Another technical fix: 
This seems so obvious that I am ashamed to have taken so many years to come up with it.  First recall the Iceland data, consisting of two graphs of fertility graphed against kinship for children:

and grandchildren:

An Association Between Kinship And Fertility of Human Couples.  Agnar Helgason, Snaebjoern Palsson, Daniel F. Guobjartsson, Pordur Kristjansson and Karl Stefanson, SCIENCE vol 329 8 February 2008 page 813 figure 3 C. 
Relative growth rate on the vertical axis, degree of kinship on the horizontal.  In each case the first entry is “second cousin or closer” or first cousin once removed.  So the degrees of separation are a half notch off.  No matter.  Also kinship is not reckoned by the nearest connection but by the sum of all connections.

Right.  We see that maximum children are at the closest alliance measured; maximum grandchildren are at third cousin.  The curves are of about the same intensity and fall off at about the same rate, the only big difference being between very near kin. 

Now since both children and grandchildren are affected, we shall assume that there are both a pre-zygotic mechanism of infertility and a post-zygotic. 

The process of in vitro fertilization, or injecting the sperm directly into the egg has about a fifty-fifty chance of producing a baby.  This process bypasses any pre-zygotic safety check, but it does nothing at all for any post-zygotic infertility.  That is to be expected if pre-zygotic and post-zygotic effects are about balanced, as we would expect from the Iceland data. 

In vitro fertilization has been around for about thirty years.  Millions are alive today because of it.  So by now there should be lots of babies who have a parent who was herself or himself the result of in vitro fertilization. 

But when I searched PubMed and Google for cases, I found none.  It would seem that somebody should be crowing, and the lack of crow suggests lack of a case.  (Searches for “in vitro fertilization” and “cousins” also gave no joy.)  So the worry arises that perhaps because of accumulating post-zygotic infertility all children of in vitro fertilization are infertile, even if they are themselves offered the in vitro fertilization process. 

Until now, some ghoul in my head has whispered, “And they always will be.  Abandon hope that in vitro fertilization will restore a viable birth rate.”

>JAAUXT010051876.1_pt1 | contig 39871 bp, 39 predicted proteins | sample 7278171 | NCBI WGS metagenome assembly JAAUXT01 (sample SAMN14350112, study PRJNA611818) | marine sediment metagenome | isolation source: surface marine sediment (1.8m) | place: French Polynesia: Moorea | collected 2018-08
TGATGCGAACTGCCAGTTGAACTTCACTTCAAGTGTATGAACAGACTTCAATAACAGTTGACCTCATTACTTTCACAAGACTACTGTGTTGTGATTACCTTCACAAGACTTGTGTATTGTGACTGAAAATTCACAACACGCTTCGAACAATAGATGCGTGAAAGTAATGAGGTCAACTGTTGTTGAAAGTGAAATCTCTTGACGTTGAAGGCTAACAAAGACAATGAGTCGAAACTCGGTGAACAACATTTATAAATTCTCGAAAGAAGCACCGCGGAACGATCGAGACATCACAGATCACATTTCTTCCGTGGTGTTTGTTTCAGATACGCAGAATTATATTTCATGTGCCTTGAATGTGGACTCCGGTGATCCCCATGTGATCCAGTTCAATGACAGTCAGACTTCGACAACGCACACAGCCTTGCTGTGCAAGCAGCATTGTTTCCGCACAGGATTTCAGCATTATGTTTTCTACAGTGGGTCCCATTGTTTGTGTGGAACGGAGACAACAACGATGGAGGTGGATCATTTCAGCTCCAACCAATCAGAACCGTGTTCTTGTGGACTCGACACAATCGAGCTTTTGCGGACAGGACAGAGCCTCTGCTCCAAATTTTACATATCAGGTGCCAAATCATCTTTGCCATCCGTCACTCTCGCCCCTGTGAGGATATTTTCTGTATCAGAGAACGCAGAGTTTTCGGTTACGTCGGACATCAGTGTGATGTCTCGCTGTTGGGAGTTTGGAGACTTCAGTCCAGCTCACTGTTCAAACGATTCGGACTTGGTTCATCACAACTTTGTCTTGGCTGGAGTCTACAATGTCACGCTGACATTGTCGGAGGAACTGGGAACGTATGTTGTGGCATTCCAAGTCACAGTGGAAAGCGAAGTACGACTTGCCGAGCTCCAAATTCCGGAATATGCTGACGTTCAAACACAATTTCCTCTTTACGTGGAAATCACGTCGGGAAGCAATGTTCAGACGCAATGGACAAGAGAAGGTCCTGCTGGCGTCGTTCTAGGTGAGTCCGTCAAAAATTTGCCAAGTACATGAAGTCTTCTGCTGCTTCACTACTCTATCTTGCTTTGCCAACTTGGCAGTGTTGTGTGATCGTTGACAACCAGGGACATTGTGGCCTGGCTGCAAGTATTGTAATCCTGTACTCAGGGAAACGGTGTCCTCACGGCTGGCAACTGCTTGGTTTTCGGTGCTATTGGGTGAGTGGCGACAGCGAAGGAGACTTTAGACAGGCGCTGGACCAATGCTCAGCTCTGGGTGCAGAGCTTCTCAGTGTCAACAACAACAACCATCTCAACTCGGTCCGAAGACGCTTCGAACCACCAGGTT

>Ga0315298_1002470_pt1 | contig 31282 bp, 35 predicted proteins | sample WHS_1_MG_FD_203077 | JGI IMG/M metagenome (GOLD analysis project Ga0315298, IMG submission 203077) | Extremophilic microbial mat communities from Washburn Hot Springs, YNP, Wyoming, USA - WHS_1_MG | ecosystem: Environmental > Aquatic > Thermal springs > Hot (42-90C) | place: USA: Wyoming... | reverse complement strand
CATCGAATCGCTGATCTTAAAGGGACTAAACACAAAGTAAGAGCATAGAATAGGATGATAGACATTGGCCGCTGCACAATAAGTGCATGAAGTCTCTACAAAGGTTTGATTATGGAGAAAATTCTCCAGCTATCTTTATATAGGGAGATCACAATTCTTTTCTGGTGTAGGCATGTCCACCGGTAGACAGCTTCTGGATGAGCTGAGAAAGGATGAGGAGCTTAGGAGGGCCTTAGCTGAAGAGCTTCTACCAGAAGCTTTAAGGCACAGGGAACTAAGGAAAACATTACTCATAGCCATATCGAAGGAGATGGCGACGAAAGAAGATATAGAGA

But my ghoulish tormentor distracted me from the possibility that it might not always be true.  There might be an easy fix.

If a man or woman who is an in vitro fertilization baby wants to have a baby it’s possible, just barely possible, that this could be achieved as it has never been achieved before simply by choosing an egg or sperm from an appropriate relative.  Anonymity might be accomplished for the male donor by collecting sperm from every single male relative and concealing for a time which one was the real donor.  Doing the converse with women would be much more problematic, of course. 

The ideal paring for grandchildren in the Iceland data is third cousins.  But that is a compromise balancing the sky high fertility that close kinship offers by avoiding the pre-zygotic mechanism and the optimal kinship for avoiding post-zygotic infertility, which is probably less closely kin.  With in vitro fertilization available, pre-zygotic effects are less feared, so it might be prudent to back off to something like fourth cousins in order to achieve the optimal offspring in adequate numbers.

Alas it might not be so simple.  There is evidence that the in vitro fertilization process (Michael R. DeBaun et al. Association of In Vitro Fertilization with Beckwith-Wiedemann Syndrome and Epigenetic Alterations of LIT1 and H19 THE AMERICAN JOURNAL OF HUMAN GENETICS Volume 72, Issue 1, January 2003, Pages 156-160) causes epigenetic changes (changes in the mechanisms that turn genes on and off), which probably lie at the very heart of the phenomenon of infertility secondary to an improper degree of kinship. Increasing those changes might well cause absolute infertilty every time.  

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